Archaea dominate the microbial community in an ecosystem with low-to-moderate temperature and extreme acidity

Aleksei A. Korzhenkov, Stepan V. Toshchakov, Rafael Bargiela, Huw Gibbard, Manuel Ferrer, Alina V. Teplyuk, David L. Jones, Ilya V. Kublanov, Peter N. Golyshin, Olga V. Golyshina

Research output: Contribution to journalArticle

4 Citations (Scopus)

Abstract

Background: The current view suggests that in low-temperature acidic environments, archaea are significantly less abundant than bacteria. Thus, this study of the microbiome of Parys Mountain (Anglesey, UK) sheds light on the generality of this current assumption. Parys Mountain is a historically important copper mine and its acid mine drainage (AMD) water streams are characterised by constant moderate temperatures (8-18 °C), extremely low pH (1.7) and high concentrations of soluble iron and other metal cations. Results: Metagenomic and SSU rRNA amplicon sequencing of DNA from Parys Mountain revealed a significant proportion of archaea affiliated with Euryarchaeota, which accounted for ca. 67% of the community. Within this phylum, potentially new clades of Thermoplasmata were overrepresented (58%), with the most predominant group being "E-plasma", alongside low-abundant Cuniculiplasmataceae, 'Ca. Micrarchaeota' and 'Terrestrial Miscellaneous Euryarchaeal Group' (TMEG) archaea, which were phylogenetically close to Methanomassilicoccales and clustered with counterparts from acidic/moderately acidic settings. In the sediment, archaea and Thermoplasmata contributed the highest numbers in V3-V4 amplicon reads, in contrast with the water body community, where Proteobacteria, Nitrospirae, Acidobacteria and Actinobacteria outnumbered archaea. Cultivation efforts revealed the abundance of archaeal sequences closely related to Cuniculiplasma divulgatum in an enrichment culture established from the filterable fraction of the water sample. Enrichment cultures with unfiltered samples showed the presence of Ferrimicrobium acidiphilum, C. divulgatum, 'Ca. Mancarchaeum acidiphilum Mia14', 'Ca. Micrarchaeota'-related and diverse minor (< 2%) bacterial metagenomic reads. Conclusion: Contrary to expectation, our study showed a high abundance of archaea in this extremely acidic mine-impacted environment. Further, archaeal populations were dominated by one particular group, suggesting that they are functionally important. The prevalence of archaea over bacteria in these microbiomes and their spatial distribution patterns represents a novel and important advance in our understanding of acidophile ecology. We also demonstrated a procedure for the specific enrichment of cell wall-deficient members of the archaeal component of this community, although the large fraction of archaeal taxa remained unculturable. Lastly, we identified a separate clustering of globally occurring acidophilic members of TMEG that collectively belong to a distinct order within Thermoplasmata with yet unclear functional roles in the ecosystem.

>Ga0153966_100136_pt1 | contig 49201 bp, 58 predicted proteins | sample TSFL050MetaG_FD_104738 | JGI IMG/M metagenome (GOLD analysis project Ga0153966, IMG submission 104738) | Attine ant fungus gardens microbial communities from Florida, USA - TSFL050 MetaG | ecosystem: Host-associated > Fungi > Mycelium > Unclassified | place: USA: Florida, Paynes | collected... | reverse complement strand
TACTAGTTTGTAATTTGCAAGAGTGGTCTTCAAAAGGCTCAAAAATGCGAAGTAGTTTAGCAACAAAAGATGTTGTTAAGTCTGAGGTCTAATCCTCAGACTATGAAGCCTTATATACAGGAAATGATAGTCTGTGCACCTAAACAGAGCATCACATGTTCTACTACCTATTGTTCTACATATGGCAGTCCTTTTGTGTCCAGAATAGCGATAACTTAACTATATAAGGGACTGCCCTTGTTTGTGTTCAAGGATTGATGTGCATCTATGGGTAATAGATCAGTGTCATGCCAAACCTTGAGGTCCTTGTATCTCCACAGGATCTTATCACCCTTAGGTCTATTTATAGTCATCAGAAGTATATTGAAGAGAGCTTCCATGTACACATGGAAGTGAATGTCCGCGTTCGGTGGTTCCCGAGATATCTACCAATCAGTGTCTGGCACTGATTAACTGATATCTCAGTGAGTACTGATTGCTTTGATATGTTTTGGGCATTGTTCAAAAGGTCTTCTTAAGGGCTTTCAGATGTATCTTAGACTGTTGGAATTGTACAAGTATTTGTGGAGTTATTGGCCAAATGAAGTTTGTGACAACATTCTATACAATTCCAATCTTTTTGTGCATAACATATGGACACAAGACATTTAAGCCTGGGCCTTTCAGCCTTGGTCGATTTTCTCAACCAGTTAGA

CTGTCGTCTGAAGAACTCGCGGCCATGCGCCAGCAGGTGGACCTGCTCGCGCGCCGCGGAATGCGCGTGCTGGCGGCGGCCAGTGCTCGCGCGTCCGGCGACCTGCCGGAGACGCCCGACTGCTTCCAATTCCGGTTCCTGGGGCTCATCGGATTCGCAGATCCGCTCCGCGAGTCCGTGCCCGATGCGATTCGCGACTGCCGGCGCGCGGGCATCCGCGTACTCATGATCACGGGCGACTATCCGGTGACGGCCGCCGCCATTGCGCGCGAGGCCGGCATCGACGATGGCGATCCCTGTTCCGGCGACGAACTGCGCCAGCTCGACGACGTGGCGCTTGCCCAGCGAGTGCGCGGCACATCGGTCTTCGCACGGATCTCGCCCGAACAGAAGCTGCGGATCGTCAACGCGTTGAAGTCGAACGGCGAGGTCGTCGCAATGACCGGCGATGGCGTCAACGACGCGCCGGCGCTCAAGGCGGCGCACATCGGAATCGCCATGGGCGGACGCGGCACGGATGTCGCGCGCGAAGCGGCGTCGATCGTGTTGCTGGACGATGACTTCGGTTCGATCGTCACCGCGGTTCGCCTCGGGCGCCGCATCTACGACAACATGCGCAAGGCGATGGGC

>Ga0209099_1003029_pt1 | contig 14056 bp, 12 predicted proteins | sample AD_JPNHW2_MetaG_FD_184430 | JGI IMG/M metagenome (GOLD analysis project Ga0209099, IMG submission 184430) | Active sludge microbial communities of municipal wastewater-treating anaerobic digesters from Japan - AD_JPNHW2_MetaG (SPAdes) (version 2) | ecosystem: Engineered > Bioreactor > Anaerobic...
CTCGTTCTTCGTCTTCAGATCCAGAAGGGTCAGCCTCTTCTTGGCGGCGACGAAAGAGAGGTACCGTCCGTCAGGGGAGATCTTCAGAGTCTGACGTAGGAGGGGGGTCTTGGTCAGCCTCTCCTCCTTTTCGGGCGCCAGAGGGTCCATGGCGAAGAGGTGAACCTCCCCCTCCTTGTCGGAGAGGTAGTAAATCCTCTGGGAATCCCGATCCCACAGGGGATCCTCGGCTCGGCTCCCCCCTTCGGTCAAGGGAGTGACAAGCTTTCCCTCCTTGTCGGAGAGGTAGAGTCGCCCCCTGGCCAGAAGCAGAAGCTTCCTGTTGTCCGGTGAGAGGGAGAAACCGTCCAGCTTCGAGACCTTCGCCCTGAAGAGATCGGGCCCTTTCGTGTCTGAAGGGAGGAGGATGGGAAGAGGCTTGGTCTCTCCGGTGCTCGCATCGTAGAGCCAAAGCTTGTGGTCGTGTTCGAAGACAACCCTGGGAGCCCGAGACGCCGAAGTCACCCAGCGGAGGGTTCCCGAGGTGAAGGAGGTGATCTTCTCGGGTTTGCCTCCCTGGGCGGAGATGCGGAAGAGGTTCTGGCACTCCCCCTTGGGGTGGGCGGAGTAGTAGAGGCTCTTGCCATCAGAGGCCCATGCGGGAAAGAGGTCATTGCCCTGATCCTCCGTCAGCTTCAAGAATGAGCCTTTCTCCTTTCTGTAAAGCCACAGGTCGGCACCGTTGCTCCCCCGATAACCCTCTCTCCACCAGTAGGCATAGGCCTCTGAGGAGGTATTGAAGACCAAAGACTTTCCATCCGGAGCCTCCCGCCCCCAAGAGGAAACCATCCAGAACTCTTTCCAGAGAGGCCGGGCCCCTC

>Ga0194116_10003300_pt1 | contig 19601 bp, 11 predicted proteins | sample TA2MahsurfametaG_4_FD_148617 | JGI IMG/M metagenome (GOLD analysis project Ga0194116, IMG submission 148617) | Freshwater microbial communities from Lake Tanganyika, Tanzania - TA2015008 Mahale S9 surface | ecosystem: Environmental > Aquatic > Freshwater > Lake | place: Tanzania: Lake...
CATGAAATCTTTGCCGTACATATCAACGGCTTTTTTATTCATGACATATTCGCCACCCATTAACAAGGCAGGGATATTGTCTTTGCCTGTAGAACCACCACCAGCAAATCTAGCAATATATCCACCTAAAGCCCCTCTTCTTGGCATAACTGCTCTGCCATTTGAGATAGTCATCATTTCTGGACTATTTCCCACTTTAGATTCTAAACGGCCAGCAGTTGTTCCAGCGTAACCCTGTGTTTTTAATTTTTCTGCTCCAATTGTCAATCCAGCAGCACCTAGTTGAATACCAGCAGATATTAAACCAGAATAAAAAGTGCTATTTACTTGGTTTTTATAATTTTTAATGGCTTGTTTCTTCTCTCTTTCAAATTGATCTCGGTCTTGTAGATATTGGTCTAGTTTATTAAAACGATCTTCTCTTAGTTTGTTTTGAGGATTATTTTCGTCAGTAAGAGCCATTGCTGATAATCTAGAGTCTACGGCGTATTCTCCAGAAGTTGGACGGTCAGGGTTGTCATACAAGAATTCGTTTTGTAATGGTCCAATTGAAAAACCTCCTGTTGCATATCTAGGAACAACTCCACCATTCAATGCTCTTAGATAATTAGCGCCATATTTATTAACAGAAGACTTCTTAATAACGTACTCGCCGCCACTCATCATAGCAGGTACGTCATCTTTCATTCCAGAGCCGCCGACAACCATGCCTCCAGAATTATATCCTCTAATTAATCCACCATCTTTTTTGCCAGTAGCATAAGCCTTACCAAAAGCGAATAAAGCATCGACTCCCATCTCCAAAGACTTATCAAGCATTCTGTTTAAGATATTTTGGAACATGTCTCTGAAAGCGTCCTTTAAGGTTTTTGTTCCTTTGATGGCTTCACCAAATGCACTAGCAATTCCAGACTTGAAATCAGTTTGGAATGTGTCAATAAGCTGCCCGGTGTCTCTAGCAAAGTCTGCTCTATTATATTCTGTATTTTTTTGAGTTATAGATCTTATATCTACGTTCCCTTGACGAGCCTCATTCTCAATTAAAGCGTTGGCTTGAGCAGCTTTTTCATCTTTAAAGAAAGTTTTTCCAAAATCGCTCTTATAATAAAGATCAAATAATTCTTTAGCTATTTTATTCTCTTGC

Original languageEnglish
Article number11
JournalMicrobiome
Volume7
Issue number1
DOIs
Publication statusPublished - 28 Jan 2019

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Archaea
Ecosystem
Euryarchaeota
Temperature
Metagenomics
Microbiota
Acidobacteria
Bacteria
Proteobacteria
Water
Body Water
Actinobacteria
Ecology
DNA Sequence Analysis
Cell Wall
Cluster Analysis
Cations
Copper
Drainage
Iron

Cite this

Korzhenkov, A. A., Toshchakov, S. V., Bargiela, R., Gibbard, H., Ferrer, M., Teplyuk, A. V., ... Golyshina, O. V. (2019). Archaea dominate the microbial community in an ecosystem with low-to-moderate temperature and extreme acidity. Microbiome, 7(1), [11]. https://doi.org/10.1186/s40168-019-0623-8
Korzhenkov, Aleksei A. ; Toshchakov, Stepan V. ; Bargiela, Rafael ; Gibbard, Huw ; Ferrer, Manuel ; Teplyuk, Alina V. ; Jones, David L. ; Kublanov, Ilya V. ; Golyshin, Peter N. ; Golyshina, Olga V. / Archaea dominate the microbial community in an ecosystem with low-to-moderate temperature and extreme acidity. In: Microbiome. 2019 ; Vol. 7, No. 1.